Why do dogs need a good recall?
A good recall is essential for dogs to live a more free, less restricted life. Being able to run on the Portrush beaches, leap through the Coleraine forests or bound through the sand dunes of Portstewart can give a peaceful sense of wellbeing, especially to our very high energy dogs. Similar to us humans, exercise can be really beneficial to both the mental and physical health of our dogs. A good recall is what keeps our dogs safe when exercising. They may need to recall away from other dogs or people, come away from a dangerous situation like abandoned rubbish, and return to you to get their lead put back on to go home.
1. Find your dog’s favourite reward
This can be very much individual to each dog. For some it may be food- chicken/sausages/pineapple/pizza crusts. For others it may be toys, chasing a ball or frisbee or playing a game of tug. For some dogs the ultimate reward is getting to run free again, or go splash in water. Find what your dog’s ultimate reward is and save it for recalls, keep it special.
See Tug-E-Nuff for fun tug toys. I like tug for a reward because the fun carries on beyond the recall and makes it a more interactive experience. You can use the code “Causeway” to get 10% off your first order at Tug-E-Nuff.
2. Use a long line while training
What gets practiced gets repeated! If your dog practices not coming back when called, they’re going to keep doing it. A long line is a great halfway house between a short lead and off lead. They can have some more freedom on a long line but you can still reel them in if needs be. You can start by holding the long line for some security, then as they prove themselves you could let the long line trail and step on it if you need to stop their escape. This is only applicable to a long line, not a retractable/ flexi-lead. You can’t easily reel a flexi-lead back in so it won’t help with this stage of your recall training.
See The Dog Co for waterproof long lines which are handy for your beach recall outings!
3. Never tell them off when they come back
I know it can be really frustrating when you have called and called and they have essentially given you the middle finger and run off in the opposite direction, but when they eventually come back, you cannot tell them off. If you tell them off when they do actually come back they’ll think “well, if I’m going to get told off for coming back, I’ll just not come back at all!”. You don’t have to give them a big reward for coming back if they really didn’t deserve it, but a quick bit of praise won’t damage the desire to come back next time. Then when they come back willingly dish out the big rewards.
4. Practice in low distraction areas first
Think about the 3 Ds of training- distraction, distance and duration. Teaching a recall is like learning to drive a car, you start off really slow, for short periods in an empty carpark. 3 Ds all ready low. This allows you to learn the skills without too much brain processing going on at once. Once each of the areas is more fluent the level of each D is gradually increased. If you go out to East Strand, Portrush on a sunny summers day to start teaching your recall it will probably all fall apart because there’s too many distractions, too much for the brain to process at once. When all the recall skills have been developed individually then you can build up to that high distraction environment. Recall on a Portrush beach in summer is like taking your driving to the motorway. You’ve got to be confident all the skills are there! Have a look at Breckagh Dogs Grooming and Daycare, they have a secure field to rent which is a great place to start your training.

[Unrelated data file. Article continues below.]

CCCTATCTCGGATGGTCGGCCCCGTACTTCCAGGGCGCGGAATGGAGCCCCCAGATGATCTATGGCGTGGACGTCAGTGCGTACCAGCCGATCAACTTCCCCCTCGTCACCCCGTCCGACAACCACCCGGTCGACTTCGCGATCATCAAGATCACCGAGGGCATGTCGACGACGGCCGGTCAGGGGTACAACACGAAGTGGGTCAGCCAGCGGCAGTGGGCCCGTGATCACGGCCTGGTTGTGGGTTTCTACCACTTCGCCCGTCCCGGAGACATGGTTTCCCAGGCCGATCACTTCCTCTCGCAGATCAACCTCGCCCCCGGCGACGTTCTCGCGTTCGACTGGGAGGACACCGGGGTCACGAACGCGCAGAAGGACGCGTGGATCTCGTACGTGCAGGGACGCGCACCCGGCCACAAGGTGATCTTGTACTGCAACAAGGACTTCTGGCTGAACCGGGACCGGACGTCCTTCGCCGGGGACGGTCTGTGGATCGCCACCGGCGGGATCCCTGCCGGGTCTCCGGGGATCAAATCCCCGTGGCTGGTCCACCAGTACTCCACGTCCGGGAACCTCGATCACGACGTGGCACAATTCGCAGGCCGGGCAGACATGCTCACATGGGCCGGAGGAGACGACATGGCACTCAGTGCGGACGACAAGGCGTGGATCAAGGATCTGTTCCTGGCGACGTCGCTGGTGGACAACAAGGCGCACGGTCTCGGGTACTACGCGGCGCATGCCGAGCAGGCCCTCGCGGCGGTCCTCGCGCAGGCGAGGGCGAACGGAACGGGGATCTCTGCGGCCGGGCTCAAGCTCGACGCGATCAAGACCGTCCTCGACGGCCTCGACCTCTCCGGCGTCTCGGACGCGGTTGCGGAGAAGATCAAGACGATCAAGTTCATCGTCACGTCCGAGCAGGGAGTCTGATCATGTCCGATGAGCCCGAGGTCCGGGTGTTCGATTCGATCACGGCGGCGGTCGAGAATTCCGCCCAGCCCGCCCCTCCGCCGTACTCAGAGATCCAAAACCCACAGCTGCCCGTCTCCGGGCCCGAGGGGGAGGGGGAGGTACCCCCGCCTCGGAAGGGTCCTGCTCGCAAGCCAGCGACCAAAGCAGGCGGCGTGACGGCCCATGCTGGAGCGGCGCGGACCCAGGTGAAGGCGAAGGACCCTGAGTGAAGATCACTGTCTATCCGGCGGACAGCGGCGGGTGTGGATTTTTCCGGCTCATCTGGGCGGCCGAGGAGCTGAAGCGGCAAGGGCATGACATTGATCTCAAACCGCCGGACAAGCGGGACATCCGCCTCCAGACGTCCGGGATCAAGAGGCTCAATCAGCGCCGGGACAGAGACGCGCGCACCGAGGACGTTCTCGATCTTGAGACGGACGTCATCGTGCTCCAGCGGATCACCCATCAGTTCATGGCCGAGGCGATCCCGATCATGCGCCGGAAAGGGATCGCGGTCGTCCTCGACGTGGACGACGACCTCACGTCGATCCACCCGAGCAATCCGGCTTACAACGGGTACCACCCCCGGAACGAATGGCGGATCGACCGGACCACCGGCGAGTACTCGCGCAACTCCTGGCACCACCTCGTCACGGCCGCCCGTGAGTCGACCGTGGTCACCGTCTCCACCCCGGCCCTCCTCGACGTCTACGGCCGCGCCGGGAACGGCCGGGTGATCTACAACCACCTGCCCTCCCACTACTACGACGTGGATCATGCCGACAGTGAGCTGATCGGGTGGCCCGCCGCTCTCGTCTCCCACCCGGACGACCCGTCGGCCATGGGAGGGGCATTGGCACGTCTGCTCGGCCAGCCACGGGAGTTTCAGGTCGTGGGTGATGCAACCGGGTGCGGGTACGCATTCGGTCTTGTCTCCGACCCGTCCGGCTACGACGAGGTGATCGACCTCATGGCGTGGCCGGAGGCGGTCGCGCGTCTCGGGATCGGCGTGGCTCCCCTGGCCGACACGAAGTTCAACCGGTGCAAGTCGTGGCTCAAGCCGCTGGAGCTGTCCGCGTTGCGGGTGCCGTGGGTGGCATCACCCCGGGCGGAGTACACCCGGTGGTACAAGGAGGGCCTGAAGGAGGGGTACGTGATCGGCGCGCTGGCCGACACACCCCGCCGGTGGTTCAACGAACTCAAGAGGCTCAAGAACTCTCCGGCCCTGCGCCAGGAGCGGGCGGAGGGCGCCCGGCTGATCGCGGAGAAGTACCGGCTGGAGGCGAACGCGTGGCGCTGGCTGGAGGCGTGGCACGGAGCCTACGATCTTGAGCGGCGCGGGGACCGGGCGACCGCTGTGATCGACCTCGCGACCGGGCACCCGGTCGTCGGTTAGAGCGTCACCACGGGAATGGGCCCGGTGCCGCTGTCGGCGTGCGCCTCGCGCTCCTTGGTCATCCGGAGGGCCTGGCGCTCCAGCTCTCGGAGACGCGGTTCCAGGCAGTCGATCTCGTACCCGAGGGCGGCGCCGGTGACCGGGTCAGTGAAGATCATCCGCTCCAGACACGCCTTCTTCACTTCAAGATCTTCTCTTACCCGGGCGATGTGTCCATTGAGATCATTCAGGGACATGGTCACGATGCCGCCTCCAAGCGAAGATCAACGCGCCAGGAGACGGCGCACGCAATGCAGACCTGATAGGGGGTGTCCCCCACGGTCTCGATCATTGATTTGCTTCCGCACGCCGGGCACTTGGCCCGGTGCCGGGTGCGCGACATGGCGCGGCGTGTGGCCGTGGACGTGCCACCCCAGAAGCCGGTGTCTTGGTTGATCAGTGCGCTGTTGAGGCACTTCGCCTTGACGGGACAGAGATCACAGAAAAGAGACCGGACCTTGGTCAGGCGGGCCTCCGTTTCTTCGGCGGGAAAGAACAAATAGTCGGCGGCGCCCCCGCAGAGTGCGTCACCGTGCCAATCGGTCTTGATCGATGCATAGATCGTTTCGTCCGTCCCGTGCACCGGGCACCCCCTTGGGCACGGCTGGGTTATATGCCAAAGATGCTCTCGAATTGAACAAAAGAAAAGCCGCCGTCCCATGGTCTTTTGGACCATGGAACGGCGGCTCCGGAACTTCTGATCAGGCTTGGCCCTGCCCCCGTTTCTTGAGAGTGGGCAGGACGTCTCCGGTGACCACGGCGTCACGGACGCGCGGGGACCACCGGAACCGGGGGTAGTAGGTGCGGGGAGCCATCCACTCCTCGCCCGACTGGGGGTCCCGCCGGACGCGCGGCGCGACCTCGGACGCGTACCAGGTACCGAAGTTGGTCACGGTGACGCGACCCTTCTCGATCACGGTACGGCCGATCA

5. Teach good impulse control
Impulse control is definitely a factor in your dog’s ability to recall. The ability to ignore other dogs and people, picnics, smells, excitement. This kind of training can start away from your walks so you can positively impact your recall with a short session while waiting for the kettle to boil! Try these videos on teaching eye contact and leave it on our Youtube page.
Eye contact: Teach your dog to give eye contact – YouTube
Leave it: Train your dog to Leave It! – YouTube
6. Use a specific recall cue
How many times do you say your dog’s name in a day? How often does it result in a reward? If we use our dogs’ names as their recall cue as well, it can be very easy for the name to be white noise in the background. I recommend using a separate cue for recall. It could still be their name but said in a higher pitch to normal, or a fun nickname. Reef gets Reef around the house but Reeeefy for a recall. It could be a whistle or other distinctive noise. To teach your chosen cue as a recall you can pair it with your dog’s favourite reward. Use the cue, follow it up immediately with the reward and repeat. Try to reward all recalls at the start. Once coming back is reliable you can start to switch up how often the reward comes, but that’s down the line!
Need extra help?
Send me an email to find out how 1-1 training works, and how your dog could earn more off lead freedom.